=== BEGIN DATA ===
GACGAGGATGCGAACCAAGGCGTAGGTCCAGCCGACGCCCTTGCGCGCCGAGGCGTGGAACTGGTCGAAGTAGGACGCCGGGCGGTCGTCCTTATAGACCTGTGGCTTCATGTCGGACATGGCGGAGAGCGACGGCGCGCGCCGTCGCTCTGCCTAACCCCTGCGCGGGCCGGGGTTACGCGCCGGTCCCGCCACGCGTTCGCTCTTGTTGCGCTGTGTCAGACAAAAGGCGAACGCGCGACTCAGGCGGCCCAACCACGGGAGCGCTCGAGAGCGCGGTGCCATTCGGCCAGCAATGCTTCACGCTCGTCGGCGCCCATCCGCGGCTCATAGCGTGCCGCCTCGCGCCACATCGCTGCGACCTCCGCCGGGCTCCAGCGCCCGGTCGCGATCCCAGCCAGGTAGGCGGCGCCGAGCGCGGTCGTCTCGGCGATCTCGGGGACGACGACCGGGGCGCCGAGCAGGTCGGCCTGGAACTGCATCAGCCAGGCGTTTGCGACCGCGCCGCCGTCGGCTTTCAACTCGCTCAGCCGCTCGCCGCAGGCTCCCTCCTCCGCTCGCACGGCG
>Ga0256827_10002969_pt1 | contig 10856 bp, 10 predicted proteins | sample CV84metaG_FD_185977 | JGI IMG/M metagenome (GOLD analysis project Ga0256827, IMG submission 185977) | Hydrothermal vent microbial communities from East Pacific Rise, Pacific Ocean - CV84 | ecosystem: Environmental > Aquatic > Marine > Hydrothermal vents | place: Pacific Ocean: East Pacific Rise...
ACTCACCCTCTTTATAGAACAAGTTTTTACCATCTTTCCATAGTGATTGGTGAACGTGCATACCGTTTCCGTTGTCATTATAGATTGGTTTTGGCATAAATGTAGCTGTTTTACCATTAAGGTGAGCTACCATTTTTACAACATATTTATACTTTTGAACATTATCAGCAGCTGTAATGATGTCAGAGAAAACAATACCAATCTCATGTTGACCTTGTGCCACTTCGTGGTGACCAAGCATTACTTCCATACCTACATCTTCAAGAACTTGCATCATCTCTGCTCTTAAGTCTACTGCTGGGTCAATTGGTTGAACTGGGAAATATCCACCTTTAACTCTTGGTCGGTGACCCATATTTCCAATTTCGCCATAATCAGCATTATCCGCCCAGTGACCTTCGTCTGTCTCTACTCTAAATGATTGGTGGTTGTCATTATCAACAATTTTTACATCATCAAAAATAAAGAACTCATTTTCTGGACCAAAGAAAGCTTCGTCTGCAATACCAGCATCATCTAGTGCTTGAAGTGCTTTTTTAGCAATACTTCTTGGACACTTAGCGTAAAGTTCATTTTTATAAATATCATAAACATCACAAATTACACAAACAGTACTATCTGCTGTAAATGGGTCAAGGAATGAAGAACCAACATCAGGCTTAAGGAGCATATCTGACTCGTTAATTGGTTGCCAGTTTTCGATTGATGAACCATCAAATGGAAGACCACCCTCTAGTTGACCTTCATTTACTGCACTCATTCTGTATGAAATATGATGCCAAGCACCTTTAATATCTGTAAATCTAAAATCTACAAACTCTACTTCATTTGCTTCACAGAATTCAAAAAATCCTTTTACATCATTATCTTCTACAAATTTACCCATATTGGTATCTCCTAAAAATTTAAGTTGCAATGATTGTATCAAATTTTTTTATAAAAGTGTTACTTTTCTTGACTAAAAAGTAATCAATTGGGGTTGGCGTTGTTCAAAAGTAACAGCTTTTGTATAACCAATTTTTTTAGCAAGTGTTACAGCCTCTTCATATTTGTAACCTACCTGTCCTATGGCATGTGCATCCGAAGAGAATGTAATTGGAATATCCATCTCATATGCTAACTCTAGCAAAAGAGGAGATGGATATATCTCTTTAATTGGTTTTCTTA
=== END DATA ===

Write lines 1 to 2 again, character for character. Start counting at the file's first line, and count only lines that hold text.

GACGAGGATGCGAACCAAGGCGTAGGTCCAGCCGACGCCCTTGCGCGCCGAGGCGTGGAACTGGTCGAAGTAGGACGCCGGGCGGTCGTCCTTATAGACCTGTGGCTTCATGTCGGACATGGCGGAGAGCGACGGCGCGCGCCGTCGCTCTGCCTAACCCCTGCGCGGGCCGGGGTTACGCGCCGGTCCCGCCACGCGTTCGCTCTTGTTGCGCTGTGTCAGACAAAAGGCGAACGCGCGACTCAGGCGGCCCAACCACGGGAGCGCTCGAGAGCGCGGTGCCATTCGGCCAGCAATGCTTCACGCTCGTCGGCGCCCATCCGCGGCTCATAGCGTGCCGCCTCGCGCCACATCGCTGCGACCTCCGCCGGGCTCCAGCGCCCGGTCGCGATCCCAGCCAGGTAGGCGGCGCCGAGCGCGGTCGTCTCGGCGATCTCGGGGACGACGACCGGGGCGCCGAGCAGGTCGGCCTGGAACTGCATCAGCCAGGCGTTTGCGACCGCGCCGCCGTCGGCTTTCAACTCGCTCAGCCGCTCGCCGCAGGCTCCCTCCTCCGCTCGCACGGCG
>Ga0256827_10002969_pt1 | contig 10856 bp, 10 predicted proteins | sample CV84metaG_FD_185977 | JGI IMG/M metagenome (GOLD analysis project Ga0256827, IMG submission 185977) | Hydrothermal vent microbial communities from East Pacific Rise, Pacific Ocean - CV84 | ecosystem: Environmental > Aquatic > Marine > Hydrothermal vents | place: Pacific Ocean: East Pacific Rise...